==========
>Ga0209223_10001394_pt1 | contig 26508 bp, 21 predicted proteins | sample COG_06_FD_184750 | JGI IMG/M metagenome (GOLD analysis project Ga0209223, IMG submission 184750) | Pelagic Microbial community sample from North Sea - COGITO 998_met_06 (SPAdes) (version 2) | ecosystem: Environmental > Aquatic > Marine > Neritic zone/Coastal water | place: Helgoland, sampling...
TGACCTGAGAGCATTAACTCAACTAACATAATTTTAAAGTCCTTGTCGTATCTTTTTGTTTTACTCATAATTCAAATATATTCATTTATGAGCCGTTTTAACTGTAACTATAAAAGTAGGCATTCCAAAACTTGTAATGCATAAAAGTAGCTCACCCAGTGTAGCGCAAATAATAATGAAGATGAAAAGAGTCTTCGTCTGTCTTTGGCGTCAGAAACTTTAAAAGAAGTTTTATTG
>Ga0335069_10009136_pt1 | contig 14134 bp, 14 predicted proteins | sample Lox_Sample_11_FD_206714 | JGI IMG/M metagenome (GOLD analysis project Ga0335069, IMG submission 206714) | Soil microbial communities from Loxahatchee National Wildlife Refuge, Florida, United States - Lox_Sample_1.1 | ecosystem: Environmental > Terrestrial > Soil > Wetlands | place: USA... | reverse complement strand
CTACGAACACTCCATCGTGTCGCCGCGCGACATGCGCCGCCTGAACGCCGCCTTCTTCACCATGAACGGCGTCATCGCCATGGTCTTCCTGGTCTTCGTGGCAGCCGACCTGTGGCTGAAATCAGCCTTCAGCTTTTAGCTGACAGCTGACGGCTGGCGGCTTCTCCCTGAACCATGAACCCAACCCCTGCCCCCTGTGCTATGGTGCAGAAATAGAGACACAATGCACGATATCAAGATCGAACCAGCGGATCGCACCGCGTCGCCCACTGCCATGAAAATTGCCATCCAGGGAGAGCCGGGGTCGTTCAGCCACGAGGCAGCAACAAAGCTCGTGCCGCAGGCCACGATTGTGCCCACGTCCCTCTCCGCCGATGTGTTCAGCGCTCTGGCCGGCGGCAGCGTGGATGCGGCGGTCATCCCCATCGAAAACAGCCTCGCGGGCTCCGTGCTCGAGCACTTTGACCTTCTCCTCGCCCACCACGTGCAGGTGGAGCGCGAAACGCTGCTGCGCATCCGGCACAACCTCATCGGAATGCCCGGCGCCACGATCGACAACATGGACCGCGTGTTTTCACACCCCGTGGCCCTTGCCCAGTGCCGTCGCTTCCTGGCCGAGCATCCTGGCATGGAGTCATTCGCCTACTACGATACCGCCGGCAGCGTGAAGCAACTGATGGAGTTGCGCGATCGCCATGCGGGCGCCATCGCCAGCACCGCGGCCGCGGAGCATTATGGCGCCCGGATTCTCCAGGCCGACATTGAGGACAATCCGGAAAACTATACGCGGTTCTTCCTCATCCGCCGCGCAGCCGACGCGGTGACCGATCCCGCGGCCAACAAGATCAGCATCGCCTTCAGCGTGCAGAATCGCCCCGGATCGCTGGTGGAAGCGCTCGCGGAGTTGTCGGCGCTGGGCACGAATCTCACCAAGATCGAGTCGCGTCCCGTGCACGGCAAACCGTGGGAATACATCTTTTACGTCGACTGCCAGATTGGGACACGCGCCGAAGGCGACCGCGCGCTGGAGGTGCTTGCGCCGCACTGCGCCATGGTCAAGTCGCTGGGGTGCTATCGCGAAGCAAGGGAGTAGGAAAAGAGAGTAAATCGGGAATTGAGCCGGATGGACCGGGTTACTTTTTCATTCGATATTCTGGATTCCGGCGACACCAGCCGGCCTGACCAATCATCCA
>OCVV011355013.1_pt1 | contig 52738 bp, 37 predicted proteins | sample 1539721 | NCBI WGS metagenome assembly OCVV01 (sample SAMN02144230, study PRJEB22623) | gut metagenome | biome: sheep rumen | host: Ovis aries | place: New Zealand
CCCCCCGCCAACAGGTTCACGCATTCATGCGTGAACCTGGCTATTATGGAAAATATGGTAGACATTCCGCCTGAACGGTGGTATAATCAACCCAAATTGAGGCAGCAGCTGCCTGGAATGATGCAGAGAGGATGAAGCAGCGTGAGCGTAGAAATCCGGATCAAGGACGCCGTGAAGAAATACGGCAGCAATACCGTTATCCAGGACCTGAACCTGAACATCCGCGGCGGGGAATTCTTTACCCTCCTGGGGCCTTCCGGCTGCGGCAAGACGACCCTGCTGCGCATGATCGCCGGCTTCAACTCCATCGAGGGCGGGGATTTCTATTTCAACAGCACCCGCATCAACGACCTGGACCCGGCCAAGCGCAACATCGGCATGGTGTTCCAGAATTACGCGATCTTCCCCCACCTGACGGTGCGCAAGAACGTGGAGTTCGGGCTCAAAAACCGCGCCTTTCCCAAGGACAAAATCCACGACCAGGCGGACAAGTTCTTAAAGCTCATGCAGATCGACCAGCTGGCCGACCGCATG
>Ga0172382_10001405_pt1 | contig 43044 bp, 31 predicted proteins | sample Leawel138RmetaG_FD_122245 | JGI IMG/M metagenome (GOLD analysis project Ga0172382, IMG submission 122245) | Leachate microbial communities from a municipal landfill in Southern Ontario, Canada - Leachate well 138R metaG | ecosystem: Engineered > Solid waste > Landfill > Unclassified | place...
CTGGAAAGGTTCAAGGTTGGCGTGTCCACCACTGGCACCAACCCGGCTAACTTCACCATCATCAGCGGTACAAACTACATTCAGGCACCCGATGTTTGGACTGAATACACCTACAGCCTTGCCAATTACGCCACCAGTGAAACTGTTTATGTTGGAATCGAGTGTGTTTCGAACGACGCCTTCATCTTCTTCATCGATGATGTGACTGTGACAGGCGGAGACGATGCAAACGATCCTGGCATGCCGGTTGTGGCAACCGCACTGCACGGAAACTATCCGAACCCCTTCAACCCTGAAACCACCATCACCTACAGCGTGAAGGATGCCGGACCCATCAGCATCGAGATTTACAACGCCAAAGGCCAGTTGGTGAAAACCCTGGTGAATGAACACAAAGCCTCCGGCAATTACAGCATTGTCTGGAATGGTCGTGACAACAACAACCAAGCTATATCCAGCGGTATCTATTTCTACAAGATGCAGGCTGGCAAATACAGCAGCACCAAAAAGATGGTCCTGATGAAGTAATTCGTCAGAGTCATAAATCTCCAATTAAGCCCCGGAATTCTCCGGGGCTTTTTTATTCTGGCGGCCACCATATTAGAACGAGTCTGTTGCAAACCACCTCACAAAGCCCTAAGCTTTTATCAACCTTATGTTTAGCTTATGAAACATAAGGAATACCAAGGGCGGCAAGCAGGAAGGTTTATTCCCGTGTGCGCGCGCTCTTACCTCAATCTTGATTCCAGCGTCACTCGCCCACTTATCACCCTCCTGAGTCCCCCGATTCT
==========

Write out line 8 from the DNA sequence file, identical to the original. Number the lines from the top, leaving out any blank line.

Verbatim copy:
CTGGAAAGGTTCAAGGTTGGCGTGTCCACCACTGGCACCAACCCGGCTAACTTCACCATCATCAGCGGTACAAACTACATTCAGGCACCCGATGTTTGGACTGAATACACCTACAGCCTTGCCAATTACGCCACCAGTGAAACTGTTTATGTTGGAATCGAGTGTGTTTCGAACGACGCCTTCATCTTCTTCATCGATGATGTGACTGTGACAGGCGGAGACGATGCAAACGATCCTGGCATGCCGGTTGTGGCAACCGCACTGCACGGAAACTATCCGAACCCCTTCAACCCTGAAACCACCATCACCTACAGCGTGAAGGATGCCGGACCCATCAGCATCGAGATTTACAACGCCAAAGGCCAGTTGGTGAAAACCCTGGTGAATGAACACAAAGCCTCCGGCAATTACAGCATTGTCTGGAATGGTCGTGACAACAACAACCAAGCTATATCCAGCGGTATCTATTTCTACAAGATGCAGGCTGGCAAATACAGCAGCACCAAAAAGATGGTCCTGATGAAGTAATTCGTCAGAGTCATAAATCTCCAATTAAGCCCCGGAATTCTCCGGGGCTTTTTTATTCTGGCGGCCACCATATTAGAACGAGTCTGTTGCAAACCACCTCACAAAGCCCTAAGCTTTTATCAACCTTATGTTTAGCTTATGAAACATAAGGAATACCAAGGGCGGCAAGCAGGAAGGTTTATTCCCGTGTGCGCGCGCTCTTACCTCAATCTTGATTCCAGCGTCACTCGCCCACTTATCACCCTCCTGAGTCCCCCGATTCT